Jean Chatzky Asks – Are You on the Same Retirement Page as your Spouse?

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Jean Chatzsky

The following is a contribution from the Today Show’s financial editor, Jean Chatzky. I had the pleasure of speaking with Jean while at FinCon last year and asked if she would share some of her wisdom with our community. I’ll turn it over to Jean…

One thing I cover pretty extensively in Money School’s Yes, You Can Retire class is the fact that couples are largely on different pages – if not even different books – when it comes to retirement. You’re planning to continue to work until they drag you out; he wants to spend six days a week on the golf course. You’d like to rock on your front porch all day; she wants to travel the world. You want to move closer to the kids; he’s thinking about sunny Florida.

As you can imagine, these differences can cause major problems within a relationship. Worse though, may be the fact that many couples aren’t talking about their retirement expectations at all.

Steps to Getting on the Same Retirement Page with Your Spouse

If you and your spouse aren’t on the same page – or you haven’t had these discussions at all – this is your wake up call. Here are my tips on broaching the retirement conversation:

  • Use the news as a doorway.  Starting a tough conversation is generally the hardest part – you might find that the words flow from there.  So use current events (or even this blog post) as a segue. Fidelity just announced that the average 401(k) balance has nearly doubled since the downturn. If your partner handles the finances (and we’ll talk more about this in a bit), mention that you’re interested in knowing how your accounts are fairing in comparison, and how your retirement plans might need to be adjusted as a result. Turn that into a discussion about your hopes for retirement.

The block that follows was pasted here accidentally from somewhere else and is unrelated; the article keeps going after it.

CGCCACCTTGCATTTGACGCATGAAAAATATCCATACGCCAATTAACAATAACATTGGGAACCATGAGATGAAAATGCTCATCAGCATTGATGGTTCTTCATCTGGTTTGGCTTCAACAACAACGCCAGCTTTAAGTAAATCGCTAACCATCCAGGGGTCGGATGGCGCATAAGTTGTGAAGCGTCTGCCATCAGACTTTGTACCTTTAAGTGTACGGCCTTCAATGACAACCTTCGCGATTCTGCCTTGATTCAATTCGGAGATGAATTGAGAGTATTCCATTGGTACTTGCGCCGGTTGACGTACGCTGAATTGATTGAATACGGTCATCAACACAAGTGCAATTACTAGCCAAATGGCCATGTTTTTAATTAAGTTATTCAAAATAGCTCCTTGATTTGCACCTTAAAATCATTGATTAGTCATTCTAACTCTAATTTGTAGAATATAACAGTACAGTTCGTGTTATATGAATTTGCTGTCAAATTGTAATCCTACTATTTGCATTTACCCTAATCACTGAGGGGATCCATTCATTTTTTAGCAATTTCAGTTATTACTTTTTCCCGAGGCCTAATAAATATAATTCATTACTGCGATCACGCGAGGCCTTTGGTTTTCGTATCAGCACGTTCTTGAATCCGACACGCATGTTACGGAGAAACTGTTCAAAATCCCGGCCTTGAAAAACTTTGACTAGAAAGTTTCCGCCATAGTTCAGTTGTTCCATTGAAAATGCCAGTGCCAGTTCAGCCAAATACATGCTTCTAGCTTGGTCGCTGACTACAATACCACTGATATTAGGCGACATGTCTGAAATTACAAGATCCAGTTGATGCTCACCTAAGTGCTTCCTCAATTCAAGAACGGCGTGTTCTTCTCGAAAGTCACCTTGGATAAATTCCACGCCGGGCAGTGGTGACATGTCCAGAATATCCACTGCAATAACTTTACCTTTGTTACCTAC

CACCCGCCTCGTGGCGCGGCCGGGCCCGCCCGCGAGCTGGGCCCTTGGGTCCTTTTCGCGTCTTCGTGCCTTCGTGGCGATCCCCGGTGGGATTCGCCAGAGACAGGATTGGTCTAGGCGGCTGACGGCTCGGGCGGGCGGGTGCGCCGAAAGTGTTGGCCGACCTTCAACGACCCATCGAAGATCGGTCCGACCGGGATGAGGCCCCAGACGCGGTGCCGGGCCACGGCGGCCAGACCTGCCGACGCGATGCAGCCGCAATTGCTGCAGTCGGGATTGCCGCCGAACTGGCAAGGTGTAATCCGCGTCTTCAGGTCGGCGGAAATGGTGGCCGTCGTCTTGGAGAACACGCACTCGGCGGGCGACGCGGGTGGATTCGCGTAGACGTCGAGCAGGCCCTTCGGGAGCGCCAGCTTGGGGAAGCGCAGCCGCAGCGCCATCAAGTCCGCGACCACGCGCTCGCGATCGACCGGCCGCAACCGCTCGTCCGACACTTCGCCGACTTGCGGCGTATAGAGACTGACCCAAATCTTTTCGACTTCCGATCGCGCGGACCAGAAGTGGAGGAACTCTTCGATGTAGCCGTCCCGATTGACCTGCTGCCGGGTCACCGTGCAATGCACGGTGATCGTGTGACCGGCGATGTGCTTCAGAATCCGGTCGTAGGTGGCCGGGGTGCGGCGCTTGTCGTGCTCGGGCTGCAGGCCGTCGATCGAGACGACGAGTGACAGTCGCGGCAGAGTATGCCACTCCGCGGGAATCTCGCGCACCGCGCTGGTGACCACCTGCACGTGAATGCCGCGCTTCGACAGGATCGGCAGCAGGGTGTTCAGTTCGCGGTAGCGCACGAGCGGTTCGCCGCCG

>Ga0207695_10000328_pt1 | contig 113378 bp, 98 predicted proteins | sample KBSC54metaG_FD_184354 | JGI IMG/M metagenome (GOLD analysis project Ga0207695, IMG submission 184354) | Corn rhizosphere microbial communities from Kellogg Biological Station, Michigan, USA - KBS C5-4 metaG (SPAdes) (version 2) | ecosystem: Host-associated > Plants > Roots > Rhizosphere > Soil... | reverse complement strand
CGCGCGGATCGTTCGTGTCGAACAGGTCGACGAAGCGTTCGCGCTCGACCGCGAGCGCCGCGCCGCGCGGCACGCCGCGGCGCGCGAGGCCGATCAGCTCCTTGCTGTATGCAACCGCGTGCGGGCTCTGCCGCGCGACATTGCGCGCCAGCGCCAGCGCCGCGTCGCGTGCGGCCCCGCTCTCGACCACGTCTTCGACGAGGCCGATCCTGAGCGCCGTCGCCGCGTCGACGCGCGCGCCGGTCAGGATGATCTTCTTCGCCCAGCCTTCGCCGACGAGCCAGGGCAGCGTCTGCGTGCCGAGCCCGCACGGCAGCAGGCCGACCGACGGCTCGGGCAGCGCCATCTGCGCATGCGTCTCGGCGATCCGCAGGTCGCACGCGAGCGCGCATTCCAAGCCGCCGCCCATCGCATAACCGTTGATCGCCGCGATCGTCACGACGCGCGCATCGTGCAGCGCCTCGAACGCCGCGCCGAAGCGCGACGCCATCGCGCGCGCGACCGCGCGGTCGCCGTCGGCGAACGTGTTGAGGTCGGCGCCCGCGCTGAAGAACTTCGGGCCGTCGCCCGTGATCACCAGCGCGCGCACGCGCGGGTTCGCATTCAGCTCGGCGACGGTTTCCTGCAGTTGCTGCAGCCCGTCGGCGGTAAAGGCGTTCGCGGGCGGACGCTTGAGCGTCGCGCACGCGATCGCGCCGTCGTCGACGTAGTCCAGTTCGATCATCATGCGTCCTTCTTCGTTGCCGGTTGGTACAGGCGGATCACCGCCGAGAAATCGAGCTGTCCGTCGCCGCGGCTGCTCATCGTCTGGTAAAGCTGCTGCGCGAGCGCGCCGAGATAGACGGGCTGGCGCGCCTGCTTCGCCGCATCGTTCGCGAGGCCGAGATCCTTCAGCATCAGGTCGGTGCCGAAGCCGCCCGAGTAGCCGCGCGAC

• Do a quick exercise. Take some time, independently, to write down what a typical day in retirement looks like for you, then compare what you’ve written together. Pinpoint your differences and talk about what’s behind them. Maybe he wants to live on the beach, you want to stay put.  But what does living on the beach mean for him?  Relaxation? Seclusion? And what does staying in your current home mean for you?  Once you have your answers, see how you might produce those feelings through a lifestyle that meets both of your needs.
  • Split the work. If having one spouse take the lead on finances is a system that works for you, that’s okay, but the other partner needs to at least know what’s going on. One solution is to have monthly money chats, used to update each other on the status of your savings efforts and revisit your goals. The more meetings you have like this – and it’s completely okay if you do it over dinner and a glass of wine – the easier the conversation becomes. (Editor’s note: I could not agree more with Jean on this point. Find a way to balance responsibility of the finances in your relationship so each party is actively involved. Not only will this help you stay on the same page financially, but it’ll also help solidify the team approach to managing finances.)
  • Enlist some outside help.  If all else fails, and you’ve hit a roadblock, a financial planner can serve as a middleman.  Find one who charges by the hour or plan (as opposed to a commission) through


Editor’s note: I’d like to thank Jean for sharing her thoughts with us today. I believe that it’s incredibly important to be on the same page financially with your spouse as it’ll not only help both take ownership but hopefully achieve greater success – of course knowing ‘success’ looks different for everyone. With retirement planning in particular, it’s largely a marathon vs. a sprint. By making sure you’re each on the same page you can best prepare yourselves for what you want your retirement to look like as well as how you’re going to get there.